Five people building a mock prisoner-of-war camp for the CBS TV movie "Intimate Strangers" filming in Florida were treated for poisoning after a double dose of pesticides was sprayed on the mosquito-infested filming site . . .

Two became ill on Monday and three more on Wednesday. A doctor at Memorial Medical Center in Jacksonville said that all five had symptoms of pesticide poisoning, but added that they should recover with no lasting effects . . .

Teri Garr, star of the movie, had expressed concern about the mosquitoes at the filming site, so the film crew had sprayed the area, which had also been sprayed by the city . . .

WBOC, Channel 16 in Salisbury, Md., has filed suit in a Delaware court to require that WBOT, due to go on the air in November from Wilmington, Del., change its call letters because the similarity will confuse viewers in northern and central Kent County, Del., when the UHF station goes on the air . . .

The new station was scheduled to be called WDVI, but they changed that in August because those call letters were too similar to WPVI in Philadelphia, which also broadcasts into Delaware . . . Children's TV

The First American Children's Television Festival was held in Chicago this week under the auspicies of public TV station WTTW . . .

Winners of the new Alpha Awards, recognizing excellence in the production of children's TV, included:

"Reading Rainbow," the PBS program; PBS' "WonderWorks"; PBS' "Mister Rogers' Neighborhood"; "Out of Time," produced by Educational Film Center in Annandale, for NBC; PBS' "The New Image Teen Theatre"; and "Faerie Tale Theatre," which airs on Showtime cable . . .

Other winners included "Home Turf," produced by KRON-TV in San Francisco, and "One to Grow on," produced by and for NBC . . .

In addition, board of directors awards "for ingenuity, courage and quality" went to ABC Television Network for its "Afterschool Specials," and to Children's Television Workshop for its 17 years of producing "Sesame Street" . . .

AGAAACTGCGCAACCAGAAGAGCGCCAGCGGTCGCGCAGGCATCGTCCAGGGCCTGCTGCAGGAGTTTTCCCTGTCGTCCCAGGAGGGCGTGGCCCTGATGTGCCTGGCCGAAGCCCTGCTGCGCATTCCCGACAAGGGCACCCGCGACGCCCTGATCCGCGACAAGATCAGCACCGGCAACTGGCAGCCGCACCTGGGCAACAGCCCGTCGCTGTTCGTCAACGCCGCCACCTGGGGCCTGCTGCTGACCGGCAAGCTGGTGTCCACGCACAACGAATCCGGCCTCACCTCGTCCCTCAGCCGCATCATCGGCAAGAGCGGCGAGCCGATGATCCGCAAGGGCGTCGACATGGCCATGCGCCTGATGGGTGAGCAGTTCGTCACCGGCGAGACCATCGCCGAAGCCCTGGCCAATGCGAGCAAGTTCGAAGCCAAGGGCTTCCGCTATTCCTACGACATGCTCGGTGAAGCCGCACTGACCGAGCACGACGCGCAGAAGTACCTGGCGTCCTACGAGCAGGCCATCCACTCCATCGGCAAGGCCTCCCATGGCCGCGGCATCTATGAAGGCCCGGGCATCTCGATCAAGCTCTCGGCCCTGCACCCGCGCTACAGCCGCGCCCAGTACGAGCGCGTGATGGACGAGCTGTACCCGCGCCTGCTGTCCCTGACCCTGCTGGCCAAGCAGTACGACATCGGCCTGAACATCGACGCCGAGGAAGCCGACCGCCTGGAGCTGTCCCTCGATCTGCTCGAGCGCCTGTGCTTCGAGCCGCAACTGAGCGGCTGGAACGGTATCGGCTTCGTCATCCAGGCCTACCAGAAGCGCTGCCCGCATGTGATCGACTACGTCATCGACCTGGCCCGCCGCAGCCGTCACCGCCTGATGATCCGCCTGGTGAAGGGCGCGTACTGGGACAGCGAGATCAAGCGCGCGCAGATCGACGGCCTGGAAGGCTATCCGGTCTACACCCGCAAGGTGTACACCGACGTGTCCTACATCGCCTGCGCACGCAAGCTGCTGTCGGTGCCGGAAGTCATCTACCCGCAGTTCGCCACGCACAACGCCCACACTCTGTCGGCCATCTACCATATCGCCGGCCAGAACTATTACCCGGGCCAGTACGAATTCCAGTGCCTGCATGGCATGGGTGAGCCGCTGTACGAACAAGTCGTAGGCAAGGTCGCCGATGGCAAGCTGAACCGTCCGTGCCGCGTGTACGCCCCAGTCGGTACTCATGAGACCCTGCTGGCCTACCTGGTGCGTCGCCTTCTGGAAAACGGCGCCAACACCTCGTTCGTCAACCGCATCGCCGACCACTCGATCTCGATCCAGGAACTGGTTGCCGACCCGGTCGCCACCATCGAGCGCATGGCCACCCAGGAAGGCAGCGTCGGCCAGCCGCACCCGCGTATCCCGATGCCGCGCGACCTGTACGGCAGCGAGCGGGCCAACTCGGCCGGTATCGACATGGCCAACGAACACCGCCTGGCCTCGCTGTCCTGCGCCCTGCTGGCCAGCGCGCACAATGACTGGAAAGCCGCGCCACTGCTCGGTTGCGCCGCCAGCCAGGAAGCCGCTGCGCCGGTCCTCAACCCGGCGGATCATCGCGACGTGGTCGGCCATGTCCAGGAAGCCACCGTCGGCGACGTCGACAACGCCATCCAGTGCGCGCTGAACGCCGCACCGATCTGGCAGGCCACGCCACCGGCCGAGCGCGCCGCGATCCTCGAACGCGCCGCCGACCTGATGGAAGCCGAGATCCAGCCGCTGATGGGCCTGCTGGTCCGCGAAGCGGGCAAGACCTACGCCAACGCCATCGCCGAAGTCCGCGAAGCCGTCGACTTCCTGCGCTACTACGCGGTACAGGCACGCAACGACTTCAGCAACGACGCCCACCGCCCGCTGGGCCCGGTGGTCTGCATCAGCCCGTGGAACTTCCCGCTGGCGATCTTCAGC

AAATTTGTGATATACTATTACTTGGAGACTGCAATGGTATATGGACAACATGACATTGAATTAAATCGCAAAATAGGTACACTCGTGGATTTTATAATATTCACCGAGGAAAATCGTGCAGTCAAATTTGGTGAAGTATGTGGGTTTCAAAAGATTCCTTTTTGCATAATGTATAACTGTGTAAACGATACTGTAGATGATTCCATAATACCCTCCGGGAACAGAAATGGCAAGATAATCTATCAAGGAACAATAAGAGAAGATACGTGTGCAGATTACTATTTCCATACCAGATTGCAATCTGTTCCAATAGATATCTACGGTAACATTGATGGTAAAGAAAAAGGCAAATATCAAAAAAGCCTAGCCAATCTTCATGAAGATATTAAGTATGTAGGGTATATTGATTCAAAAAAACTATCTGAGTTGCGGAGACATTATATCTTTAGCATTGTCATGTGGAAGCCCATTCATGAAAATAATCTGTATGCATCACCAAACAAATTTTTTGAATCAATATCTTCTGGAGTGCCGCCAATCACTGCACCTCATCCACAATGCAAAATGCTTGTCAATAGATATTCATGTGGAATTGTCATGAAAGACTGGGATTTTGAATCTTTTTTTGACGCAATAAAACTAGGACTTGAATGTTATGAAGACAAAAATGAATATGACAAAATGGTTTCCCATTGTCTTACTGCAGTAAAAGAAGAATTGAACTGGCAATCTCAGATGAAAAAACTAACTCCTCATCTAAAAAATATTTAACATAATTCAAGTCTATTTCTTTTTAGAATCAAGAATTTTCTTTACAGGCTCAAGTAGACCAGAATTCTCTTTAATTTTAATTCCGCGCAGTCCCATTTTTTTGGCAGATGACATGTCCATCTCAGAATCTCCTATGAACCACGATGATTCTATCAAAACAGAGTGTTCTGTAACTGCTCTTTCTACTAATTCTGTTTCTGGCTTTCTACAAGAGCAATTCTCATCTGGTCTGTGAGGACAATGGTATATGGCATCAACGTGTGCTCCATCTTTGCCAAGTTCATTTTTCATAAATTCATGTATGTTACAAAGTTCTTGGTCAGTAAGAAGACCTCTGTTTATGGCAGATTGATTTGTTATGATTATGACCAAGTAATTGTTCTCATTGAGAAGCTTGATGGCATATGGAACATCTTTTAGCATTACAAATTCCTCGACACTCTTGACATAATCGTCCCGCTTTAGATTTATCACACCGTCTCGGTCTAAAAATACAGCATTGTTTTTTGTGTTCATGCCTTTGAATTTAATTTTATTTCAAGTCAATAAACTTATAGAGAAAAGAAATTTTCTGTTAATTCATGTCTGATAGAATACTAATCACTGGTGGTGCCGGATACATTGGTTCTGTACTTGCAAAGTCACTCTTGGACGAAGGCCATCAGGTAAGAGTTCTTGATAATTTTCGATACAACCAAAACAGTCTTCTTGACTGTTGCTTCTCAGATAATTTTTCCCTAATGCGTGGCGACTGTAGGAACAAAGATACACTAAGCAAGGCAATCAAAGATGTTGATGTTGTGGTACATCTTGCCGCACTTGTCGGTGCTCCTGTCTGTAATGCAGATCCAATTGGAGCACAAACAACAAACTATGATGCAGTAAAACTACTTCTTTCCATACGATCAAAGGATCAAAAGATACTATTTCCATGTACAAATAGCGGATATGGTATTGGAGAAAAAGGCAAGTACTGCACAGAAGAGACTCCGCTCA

The winners were chosen from 104 entries. The festival will be held on alternate years in the future. And a tape of the awards ceremony, hosted by Jackie Cooper, has been sent to PBS stations . . . Believe It

CBS management has sent word to the CBS News division to cool it . . .

The palace coup having failed, the position of CBS News President Ed Joyce is necessarily stronger, in management's eyes, than it's been in months. But he's going to have a tough job restoring morale in the faction-ridden shop . . .

CBS management is acutely aware that much of the network's reputation over the years comes from the News division. When some top executive says "it's the jewel in the CBS crown," he means it . . .

That reputation will undoubtedly survive the bizarre stories of this week . . .

But the notion of two high-powered employes like Dan Rather and Don Hewitt, however pristine their motives, even asking whether the division might be available for sale and then going public with the story has to alter, ever so slightly, some of the public's perception of what news means to the more junior partners in Murrow, Cronkite, Leonard, Sevareid & Associates . . .

And CBS management knows it . . .